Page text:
It's been a year since the beginning of the Covid-19 pandemic in the United States. Not the happiest of anniversaries, but an interesting one, nonetheless. Last year was an incredible test of our agility, our adaptability, and our endurance. We had to think on our feet, make drastic changes, find our way on a map that was evolving from moment to moment (and in many cases, be a teacher to our kids). We've been constantly reinventing our businesses and ourselves, reinventing our strategies and our approaches.
Personally, I've had Covid with pneumonia ... twice (in March and again in January), and each time I had to fight to recover while striving to take care of my company and my employees. Business as usual? Not even close. Here's some of what I learned:
- I can work from a home office, even when the office is a bed.
- Against all my controlling instincts, sometimes I need to delegate and trust more.
- Extra time is great -- if you use it to create something new.
To that last point, while recuperating, I used all my available energy to re-create our business into one that was far better equipped to run independently. I worked with my team to push our best resources into creating a marketing cloud with an emphasis on self-serve platforms that appealed to a broader base of potential customers. I stuck by my team and kept everyone on board and engaged, and, in turn, they stuck with me.
And yet almost every week continues to feel like another step further into the unknown.
Welcome to "the Great Reinvention." The term was coined by Rishad Tobaccowala, a long-time Publicis senior strategist, a widely followed futurist, and the author of Restoring the Soul of Business: Staying Human in the Age of Data: "This is the first time in history when the entire world essentially stopped at the same time," Tobaccowala says. "Unlike other crises such as the Great Depression or 9/11, this is a global, simultaneous political, financial, and humanitarian crisis ... it's the equivalent of an asteroid hitting the earth ... this will move all of us to rethink everything, which is why I call it the Great Reinvention."
At a very basic level, we've had to reinvent how we manage time and space; the former feels as if it has lengthened, while the latter feels as if it has shrunk. Many of us used to work down the hall from the office kitchen -- now we're working in our actual kitchens. The boundaries between our careers and our personal lives have dissolved, and we're now managing both all day, every day, simultaneously. If nothing else, we're learning how to be nimble and organized. What choice do we have?
For entrepreneurs, this can be a thrilling time. As I put it late last summer, this is a chance to "build the new." Thanks to shelter-at-home orders and, for much of last year, shuttered restaurants and shops, it felt like the entire world moved online. This presented a great opportunity for revamping digital marketing strategies, ramping up social media outreach, and finding new ways to reach new audiences. Entrepreneurs love challenges, and the Covid-19 pandemic has given us a chance to meet and rise to them.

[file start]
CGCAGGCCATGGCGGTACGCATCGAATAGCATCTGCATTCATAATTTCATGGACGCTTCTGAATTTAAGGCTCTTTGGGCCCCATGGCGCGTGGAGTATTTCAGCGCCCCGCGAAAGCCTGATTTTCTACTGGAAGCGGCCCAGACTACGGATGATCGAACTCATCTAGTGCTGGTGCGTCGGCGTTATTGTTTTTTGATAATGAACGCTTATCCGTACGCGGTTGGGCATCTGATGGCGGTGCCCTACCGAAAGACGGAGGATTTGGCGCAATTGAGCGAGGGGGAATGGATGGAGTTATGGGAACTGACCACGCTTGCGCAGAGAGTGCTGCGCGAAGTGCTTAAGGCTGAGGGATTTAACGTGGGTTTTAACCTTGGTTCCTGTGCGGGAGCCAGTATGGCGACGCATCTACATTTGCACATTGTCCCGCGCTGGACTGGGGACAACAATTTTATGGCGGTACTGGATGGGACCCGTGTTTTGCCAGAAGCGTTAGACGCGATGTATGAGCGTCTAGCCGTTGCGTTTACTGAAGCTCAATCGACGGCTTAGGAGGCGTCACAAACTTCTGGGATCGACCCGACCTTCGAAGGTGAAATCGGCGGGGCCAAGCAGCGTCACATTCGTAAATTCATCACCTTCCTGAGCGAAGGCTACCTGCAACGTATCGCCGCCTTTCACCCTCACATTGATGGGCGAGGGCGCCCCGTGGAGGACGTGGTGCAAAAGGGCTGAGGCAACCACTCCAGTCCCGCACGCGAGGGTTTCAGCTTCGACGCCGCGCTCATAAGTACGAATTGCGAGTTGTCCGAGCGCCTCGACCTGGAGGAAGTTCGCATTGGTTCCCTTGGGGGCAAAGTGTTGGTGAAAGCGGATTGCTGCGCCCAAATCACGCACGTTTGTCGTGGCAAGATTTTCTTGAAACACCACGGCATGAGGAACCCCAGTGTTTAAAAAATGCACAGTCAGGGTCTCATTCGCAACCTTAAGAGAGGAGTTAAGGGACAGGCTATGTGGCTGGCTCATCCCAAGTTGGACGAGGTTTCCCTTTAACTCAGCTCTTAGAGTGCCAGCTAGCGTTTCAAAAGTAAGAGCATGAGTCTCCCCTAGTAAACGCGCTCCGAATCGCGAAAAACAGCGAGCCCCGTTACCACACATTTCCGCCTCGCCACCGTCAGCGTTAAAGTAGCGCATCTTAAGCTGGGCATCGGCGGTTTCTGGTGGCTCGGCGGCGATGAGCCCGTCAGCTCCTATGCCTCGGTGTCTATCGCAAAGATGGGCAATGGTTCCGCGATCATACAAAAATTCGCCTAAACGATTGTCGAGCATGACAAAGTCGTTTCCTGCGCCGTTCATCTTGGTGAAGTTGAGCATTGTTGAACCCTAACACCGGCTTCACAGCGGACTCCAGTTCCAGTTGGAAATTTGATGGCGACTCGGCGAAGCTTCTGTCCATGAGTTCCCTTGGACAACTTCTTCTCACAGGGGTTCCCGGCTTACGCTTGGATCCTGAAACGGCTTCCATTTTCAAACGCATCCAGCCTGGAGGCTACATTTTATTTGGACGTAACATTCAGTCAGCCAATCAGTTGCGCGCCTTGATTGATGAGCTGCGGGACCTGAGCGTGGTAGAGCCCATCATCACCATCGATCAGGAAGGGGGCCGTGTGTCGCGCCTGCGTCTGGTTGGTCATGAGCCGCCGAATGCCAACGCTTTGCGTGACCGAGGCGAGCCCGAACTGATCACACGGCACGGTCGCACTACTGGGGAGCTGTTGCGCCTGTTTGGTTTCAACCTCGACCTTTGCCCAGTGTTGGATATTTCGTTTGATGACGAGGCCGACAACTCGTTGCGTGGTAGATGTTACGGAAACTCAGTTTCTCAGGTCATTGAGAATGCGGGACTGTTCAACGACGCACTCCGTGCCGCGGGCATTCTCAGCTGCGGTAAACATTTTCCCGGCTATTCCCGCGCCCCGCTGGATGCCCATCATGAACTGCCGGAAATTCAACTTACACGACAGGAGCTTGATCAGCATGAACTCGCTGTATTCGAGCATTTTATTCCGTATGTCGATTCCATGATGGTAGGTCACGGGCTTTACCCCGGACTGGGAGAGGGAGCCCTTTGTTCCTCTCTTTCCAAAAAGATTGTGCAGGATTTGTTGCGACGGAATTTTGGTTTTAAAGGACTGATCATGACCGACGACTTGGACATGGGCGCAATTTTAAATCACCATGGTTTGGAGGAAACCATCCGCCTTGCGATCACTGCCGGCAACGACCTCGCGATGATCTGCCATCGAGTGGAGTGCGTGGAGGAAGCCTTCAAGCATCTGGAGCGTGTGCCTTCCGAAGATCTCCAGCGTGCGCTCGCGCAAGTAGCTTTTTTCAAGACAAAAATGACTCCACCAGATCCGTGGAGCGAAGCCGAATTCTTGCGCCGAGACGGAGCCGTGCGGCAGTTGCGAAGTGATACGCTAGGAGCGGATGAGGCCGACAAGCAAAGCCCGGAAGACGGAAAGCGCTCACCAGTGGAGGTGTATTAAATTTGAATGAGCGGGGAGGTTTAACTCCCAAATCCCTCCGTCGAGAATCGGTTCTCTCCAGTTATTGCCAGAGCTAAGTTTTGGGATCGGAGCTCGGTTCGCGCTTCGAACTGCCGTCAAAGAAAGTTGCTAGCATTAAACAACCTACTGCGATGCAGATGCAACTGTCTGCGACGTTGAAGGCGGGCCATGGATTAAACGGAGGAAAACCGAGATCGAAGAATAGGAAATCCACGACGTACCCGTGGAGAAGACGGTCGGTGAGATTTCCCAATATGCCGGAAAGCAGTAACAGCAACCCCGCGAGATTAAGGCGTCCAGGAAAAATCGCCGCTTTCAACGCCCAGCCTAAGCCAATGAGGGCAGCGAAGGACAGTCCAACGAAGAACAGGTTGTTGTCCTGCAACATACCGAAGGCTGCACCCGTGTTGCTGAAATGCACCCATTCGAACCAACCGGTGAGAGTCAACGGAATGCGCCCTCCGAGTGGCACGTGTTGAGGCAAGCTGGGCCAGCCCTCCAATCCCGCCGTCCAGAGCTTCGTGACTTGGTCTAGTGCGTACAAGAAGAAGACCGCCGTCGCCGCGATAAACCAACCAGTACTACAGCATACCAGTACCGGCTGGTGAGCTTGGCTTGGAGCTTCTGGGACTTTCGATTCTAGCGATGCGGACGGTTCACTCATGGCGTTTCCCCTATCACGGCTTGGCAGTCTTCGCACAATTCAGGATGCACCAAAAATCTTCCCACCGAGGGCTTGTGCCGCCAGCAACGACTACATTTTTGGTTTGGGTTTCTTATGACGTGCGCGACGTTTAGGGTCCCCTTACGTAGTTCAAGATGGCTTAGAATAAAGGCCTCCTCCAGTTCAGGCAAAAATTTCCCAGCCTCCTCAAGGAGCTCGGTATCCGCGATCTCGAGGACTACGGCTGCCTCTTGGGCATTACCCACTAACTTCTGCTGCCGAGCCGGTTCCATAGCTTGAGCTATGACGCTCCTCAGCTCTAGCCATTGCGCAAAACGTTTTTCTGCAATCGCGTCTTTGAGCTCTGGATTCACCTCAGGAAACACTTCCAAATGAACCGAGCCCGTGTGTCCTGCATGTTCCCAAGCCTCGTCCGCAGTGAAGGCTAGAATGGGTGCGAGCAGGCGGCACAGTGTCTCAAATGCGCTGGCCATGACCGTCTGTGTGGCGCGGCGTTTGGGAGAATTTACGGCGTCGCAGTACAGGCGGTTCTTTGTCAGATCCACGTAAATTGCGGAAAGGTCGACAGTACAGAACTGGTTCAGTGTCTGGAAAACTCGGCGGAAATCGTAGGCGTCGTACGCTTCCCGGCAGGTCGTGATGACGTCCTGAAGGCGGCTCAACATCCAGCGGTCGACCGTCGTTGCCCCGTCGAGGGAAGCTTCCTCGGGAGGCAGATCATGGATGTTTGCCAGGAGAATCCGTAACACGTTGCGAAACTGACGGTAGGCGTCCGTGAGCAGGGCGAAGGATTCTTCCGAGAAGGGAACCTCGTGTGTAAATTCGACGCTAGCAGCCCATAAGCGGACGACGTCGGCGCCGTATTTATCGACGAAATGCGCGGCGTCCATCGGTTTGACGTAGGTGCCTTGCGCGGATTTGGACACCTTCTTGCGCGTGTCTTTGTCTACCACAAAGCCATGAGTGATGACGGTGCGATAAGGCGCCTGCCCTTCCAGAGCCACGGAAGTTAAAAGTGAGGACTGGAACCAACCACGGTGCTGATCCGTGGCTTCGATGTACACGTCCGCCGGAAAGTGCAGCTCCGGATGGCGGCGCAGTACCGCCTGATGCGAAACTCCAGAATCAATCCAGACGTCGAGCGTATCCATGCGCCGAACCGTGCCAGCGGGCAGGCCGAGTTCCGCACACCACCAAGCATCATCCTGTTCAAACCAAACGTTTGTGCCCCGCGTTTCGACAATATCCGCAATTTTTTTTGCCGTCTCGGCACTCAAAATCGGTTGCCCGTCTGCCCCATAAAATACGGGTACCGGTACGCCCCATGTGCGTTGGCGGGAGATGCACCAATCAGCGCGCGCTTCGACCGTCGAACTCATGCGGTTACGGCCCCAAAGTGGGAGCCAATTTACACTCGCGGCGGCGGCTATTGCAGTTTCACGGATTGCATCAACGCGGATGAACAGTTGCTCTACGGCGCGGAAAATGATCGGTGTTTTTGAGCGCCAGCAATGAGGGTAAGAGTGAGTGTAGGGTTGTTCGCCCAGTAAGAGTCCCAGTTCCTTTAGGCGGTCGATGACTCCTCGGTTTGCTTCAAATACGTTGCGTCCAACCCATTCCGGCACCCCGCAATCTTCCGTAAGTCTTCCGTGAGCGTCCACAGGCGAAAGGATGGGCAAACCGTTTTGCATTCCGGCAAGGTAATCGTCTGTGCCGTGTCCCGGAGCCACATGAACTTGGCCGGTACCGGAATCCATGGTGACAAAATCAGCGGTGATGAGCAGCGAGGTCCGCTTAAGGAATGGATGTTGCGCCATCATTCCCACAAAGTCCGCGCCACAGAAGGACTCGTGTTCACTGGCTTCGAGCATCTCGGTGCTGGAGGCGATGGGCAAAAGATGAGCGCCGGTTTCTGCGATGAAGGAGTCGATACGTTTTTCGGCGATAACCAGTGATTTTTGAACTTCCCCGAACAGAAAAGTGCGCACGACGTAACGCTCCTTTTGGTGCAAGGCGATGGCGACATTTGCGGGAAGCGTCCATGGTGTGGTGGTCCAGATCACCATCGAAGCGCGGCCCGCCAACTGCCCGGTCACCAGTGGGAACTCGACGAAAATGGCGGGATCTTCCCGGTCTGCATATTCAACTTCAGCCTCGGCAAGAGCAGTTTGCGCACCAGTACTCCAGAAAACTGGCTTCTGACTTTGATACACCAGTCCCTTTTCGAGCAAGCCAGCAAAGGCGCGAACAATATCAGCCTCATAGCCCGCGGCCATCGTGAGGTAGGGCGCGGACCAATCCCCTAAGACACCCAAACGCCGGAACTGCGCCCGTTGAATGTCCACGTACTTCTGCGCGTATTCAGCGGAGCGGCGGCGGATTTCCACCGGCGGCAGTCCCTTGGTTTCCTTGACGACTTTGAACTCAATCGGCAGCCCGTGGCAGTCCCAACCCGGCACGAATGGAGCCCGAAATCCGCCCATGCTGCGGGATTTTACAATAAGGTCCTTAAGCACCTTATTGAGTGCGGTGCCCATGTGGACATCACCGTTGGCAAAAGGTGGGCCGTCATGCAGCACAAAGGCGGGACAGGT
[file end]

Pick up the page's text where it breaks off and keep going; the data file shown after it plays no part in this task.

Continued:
The year 2020 is behind us, finally, but 2021 won't look much different, at least for its first half or three quarters. Whatever reinvention you've undertaken, keep at it; if it doesn't work, try something else. This is the core truth of reinvention -- it's an ongoing process. Just ask academic, author, and entrepreneur Scott Galloway, who published Post Corona: From Crisis to Opportunity in November 2020. Galloway believes the survivors, the reinventors, will reemerge even more robust than they were prior to the pandemic; the companies with the smartest scale, the best data, and the most digital will rule the world once Covid-19 is in our collective rearview.
In 2021, we will start to hear many great reinvention stories, but my two favorite pre-Covid stories took place last century.
The first is close to home. My Uncle Richard was a vice president at Zayre, a chain of East Coast discount stores. Founded in the '50s, the brand began to fade during the '80s. In response, Zayre launched a new subsidiary, the TJX Companies. In 1988, Zayre sold its stores to Ames Department Stores, and the following year the company merged with the TJX Companies. What are the TJX Companies? BJ's, HomeGoods, Marshalls, and TJ Maxx, some of the most successful discount retailers in North America! Zayre undertook a great reinvention, and it paid off.
The second is also from the '80s! If you're a Def Leppard fan, you probably know this story. In 1983, after a few albums that failed to trouble the charts, the Sheffield, England, band released Pyromania, which kickstarted the pop metal genre and went on to sell 10 million copies. The band toured the world, conquered it (with the help of classic rock radio and MTV), and began work on their next album. About a month later, on New Year's Eve 1984, Rick Allen, the band's 21-year-old drummer, lost his arm in a car accident. Def Leppard circled the wagons while Allen worked on an electronic drum kit, one he could play with his feet, a great reinvention, for sure, and in 1987 the band released Hysteria, which sold 12 million copies in the U.S. alone -- to date it has sold 25 million copies worldwide.
As another British "rock star," Winston Churchill, once put it, "Never flinch, never weary, never despair." Let's rethink everything. Let's reinvent, and let's make it great.
How are you reinventing? I'm at LinkedIn 24/7 -- let me know.